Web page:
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Choosing the best refrigerated van for your business is more difficult than you think. Whilst there aren’t that many to choose from, they don’t seem to vary that much, and it’s not as though there are many reviews dedicated to finding the right refrigerated vehicles. Luckily, we’ve reviewed four of the best and explained the various benefits and drawbacks to each in a simple, easy to understand guide.
Freightliner & Mercedes-Benz Sprinter Refrigerated Vans
The Sprinter, available from both Mercedes-Benz and Freightliner, has dominated the full-size van market for quite some time and is leaving its mark on the refrigerated vehicle market.
Fully able to compete with its prestigious competitors, The Sprinter refrigerated van offers two body styles — one with a 144-in wheelbase and one with 170 inches with standard or tall roof sizes. Opt for the best-you-can-get Sprinter refrigerated van and you’ll recieve a 76.4-in interior height, nearly 190 cu ft. of fridge space, nearly 3,000 pounds of cargo capacity, and a 5,000-lb towing capacity. The Sprinter is however quite expensive with a market retail price of around £36,000.
The full-size, rear-wheel-drive Nissan NV refrigerated van is based on the Titan pickup model. It features a 4.0-liter V6 or 5.6-liter V8, the NV is the most technologically redundant and least eco friendly of the full sized refrigerated vehicles on offer, but comes incredibly cheap at around £26,000 including shipping.
The NV also has large refrigeration space. Due to its pickup truck chassis, the top-level NV3500 van has a cargo capacity of around 4000 pounds. And while the standard-roof model can only bare 55.8 in of interior refrigerated cargo height, its high roof can squeeze in76.9 in, putting it on level with the Sprinter. If you’re looking to get as high a capacity as possible whilst being economical with the price, this Nissan is your best bet.
The NV200 is totally distinguishable from the larger Nissan NV; they share only the name and status as a refrigerated van. The NV200 is far smaller, with front-wheel-drive architecture and a 131-hp 4-cylinder engine mated to a fuel-saving CVT automatic. What you get is a 24-mpg city/25 mpg highway, which is some of the best petrol-for-your-money of any new refrigerated vehicle. Also, for those of you that count pricing as a concern, the NV200 starts around £22,000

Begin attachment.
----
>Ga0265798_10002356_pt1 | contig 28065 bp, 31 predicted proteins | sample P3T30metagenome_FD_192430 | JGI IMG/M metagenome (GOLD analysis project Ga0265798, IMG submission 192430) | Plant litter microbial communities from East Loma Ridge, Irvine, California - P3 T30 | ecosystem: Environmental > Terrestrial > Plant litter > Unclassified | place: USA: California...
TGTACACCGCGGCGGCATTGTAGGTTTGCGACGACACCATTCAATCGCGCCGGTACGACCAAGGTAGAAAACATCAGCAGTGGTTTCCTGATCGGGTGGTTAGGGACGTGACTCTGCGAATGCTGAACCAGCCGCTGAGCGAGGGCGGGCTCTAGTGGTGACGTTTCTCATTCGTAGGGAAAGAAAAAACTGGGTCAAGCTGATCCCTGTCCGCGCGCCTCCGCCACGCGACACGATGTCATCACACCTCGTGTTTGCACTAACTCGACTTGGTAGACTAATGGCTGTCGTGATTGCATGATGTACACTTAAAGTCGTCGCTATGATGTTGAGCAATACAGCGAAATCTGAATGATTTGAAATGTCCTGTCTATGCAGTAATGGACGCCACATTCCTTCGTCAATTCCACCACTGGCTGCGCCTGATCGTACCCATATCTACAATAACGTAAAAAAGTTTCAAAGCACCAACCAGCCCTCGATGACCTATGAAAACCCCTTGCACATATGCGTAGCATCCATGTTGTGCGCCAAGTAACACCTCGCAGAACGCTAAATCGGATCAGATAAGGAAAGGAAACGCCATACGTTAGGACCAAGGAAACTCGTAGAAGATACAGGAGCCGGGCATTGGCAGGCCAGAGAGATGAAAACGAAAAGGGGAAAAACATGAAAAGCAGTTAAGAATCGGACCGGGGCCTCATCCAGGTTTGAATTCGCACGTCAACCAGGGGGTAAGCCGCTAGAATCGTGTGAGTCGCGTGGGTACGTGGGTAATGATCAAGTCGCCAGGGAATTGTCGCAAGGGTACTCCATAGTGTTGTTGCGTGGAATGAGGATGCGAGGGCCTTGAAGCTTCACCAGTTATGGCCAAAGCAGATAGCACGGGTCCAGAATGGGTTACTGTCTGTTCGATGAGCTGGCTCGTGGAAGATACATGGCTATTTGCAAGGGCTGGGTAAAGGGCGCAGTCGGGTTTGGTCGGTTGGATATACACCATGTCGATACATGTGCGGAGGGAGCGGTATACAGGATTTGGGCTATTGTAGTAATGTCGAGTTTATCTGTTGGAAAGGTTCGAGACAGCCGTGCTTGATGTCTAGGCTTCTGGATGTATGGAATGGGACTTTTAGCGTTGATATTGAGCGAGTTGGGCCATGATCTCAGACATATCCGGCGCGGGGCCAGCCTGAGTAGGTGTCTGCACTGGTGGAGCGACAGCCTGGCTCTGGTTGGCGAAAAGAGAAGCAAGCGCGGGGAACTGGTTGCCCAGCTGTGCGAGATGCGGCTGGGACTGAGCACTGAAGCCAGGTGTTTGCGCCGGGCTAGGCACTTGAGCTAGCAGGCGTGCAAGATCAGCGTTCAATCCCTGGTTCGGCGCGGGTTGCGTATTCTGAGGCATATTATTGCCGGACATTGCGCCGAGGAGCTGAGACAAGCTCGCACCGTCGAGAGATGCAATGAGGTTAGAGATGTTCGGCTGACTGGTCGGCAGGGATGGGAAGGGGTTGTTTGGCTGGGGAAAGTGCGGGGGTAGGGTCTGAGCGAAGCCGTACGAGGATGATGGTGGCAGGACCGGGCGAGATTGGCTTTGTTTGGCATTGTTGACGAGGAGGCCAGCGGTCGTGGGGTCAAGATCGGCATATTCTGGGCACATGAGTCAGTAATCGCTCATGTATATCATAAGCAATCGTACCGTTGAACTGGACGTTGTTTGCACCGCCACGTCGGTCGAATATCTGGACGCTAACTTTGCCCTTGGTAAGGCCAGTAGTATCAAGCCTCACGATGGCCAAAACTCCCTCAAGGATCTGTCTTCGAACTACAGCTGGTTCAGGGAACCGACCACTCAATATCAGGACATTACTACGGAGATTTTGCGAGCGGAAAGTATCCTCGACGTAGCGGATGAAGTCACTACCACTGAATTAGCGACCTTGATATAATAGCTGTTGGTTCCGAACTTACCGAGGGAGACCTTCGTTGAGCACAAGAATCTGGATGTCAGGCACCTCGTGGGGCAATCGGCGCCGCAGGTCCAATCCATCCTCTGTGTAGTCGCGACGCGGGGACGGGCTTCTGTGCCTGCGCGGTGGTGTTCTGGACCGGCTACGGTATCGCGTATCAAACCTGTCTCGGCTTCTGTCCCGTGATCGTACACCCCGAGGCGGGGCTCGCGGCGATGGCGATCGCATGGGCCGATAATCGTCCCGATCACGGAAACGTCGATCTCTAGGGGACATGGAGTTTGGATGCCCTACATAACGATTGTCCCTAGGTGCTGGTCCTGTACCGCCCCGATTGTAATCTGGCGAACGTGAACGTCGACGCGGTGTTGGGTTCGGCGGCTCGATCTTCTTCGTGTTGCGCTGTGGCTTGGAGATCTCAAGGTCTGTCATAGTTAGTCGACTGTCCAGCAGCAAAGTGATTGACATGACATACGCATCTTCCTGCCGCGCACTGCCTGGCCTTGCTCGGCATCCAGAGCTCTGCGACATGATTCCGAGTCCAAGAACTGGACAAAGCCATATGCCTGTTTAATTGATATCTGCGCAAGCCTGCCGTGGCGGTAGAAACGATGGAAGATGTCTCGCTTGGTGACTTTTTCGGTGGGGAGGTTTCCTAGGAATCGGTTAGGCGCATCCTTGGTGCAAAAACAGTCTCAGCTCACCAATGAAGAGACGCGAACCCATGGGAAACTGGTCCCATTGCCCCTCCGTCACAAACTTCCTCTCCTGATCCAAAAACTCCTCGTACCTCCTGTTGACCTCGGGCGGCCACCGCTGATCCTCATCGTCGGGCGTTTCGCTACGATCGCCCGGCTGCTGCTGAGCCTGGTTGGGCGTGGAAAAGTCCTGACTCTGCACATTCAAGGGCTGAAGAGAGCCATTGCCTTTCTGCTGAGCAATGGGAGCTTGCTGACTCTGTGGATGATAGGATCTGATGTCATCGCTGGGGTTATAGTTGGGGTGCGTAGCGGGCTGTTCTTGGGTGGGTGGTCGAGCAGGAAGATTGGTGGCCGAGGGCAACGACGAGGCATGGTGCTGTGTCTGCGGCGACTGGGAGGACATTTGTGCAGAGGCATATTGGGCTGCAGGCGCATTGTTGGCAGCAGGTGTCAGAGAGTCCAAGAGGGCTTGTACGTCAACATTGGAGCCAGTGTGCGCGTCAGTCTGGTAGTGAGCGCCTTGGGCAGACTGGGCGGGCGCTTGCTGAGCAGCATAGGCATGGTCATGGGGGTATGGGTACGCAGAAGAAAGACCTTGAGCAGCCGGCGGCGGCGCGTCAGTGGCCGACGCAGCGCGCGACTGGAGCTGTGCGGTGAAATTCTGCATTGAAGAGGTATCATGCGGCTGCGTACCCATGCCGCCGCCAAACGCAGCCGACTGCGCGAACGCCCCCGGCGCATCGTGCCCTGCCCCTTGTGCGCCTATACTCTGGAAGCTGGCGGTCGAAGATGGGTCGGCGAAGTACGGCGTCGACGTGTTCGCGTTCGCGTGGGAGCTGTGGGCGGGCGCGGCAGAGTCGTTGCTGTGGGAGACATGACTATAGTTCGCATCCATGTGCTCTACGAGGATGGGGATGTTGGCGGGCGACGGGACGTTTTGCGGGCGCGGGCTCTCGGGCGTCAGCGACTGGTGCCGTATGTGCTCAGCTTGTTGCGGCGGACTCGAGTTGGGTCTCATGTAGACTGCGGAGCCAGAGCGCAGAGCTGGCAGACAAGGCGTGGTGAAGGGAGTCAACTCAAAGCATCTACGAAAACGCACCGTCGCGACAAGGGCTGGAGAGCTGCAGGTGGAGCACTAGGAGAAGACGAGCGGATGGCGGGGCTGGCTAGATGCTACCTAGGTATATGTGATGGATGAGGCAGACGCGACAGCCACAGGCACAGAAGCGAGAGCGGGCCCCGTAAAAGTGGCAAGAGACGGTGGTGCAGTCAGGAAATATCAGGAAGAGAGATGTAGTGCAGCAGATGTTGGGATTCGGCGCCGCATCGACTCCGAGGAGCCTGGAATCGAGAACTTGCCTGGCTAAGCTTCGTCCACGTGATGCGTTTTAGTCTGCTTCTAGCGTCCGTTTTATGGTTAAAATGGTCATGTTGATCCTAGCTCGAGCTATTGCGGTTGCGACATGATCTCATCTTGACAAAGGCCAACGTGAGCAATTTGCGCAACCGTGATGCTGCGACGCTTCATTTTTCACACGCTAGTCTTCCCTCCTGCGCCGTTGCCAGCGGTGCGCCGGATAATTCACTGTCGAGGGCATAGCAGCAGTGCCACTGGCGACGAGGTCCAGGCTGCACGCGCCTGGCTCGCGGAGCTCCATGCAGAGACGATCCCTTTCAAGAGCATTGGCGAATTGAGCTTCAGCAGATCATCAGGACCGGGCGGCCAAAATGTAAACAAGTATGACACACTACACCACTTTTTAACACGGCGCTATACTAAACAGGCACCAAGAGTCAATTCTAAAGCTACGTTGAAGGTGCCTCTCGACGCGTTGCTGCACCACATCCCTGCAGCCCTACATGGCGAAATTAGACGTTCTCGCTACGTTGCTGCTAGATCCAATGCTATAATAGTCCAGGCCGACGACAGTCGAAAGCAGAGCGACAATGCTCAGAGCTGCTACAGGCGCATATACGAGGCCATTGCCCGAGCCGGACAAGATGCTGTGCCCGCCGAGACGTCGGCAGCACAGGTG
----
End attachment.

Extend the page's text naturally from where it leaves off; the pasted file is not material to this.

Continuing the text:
The drawback, however, is that the NV200 is small. Its contending with the Ford Transit Connect as opposed to its larger namesake, the NV. Refrigerated payload volume is just 122.7 cu ft., and maximum cargo height is a tiny 53.3 in. Essentially, if you’re looking to carry small loads and nothing more, this is the refrigerated van you should check out first.
In a similar vein to its competitors, the ProMaster refrigerated van is available in three trims: a 1500, a 2500 and a 3500, with increasing numbers based on the capability. Starting at around £29,500 with shipping, the 3500 model is in the £36,000 range with shipping – and the figures only get larger.
What the ProMaster does have going for it is that has two excellent available engines and a huge refrigerated cargo area, meaning it is not only able to compete, but outdo other refrigerated vans on the market. The van’s regular powerplant is Chrysler’s 280-hp 3.6-liter V6, has a 6-speed automatic transmission. Most notably, the ProMaster boasts a standing interior height of 76 in, and up to 4,417 pounds of refrigerated cargo capacity. If budget is no issue, then this refrigerated vehicle potentially outdoes them all.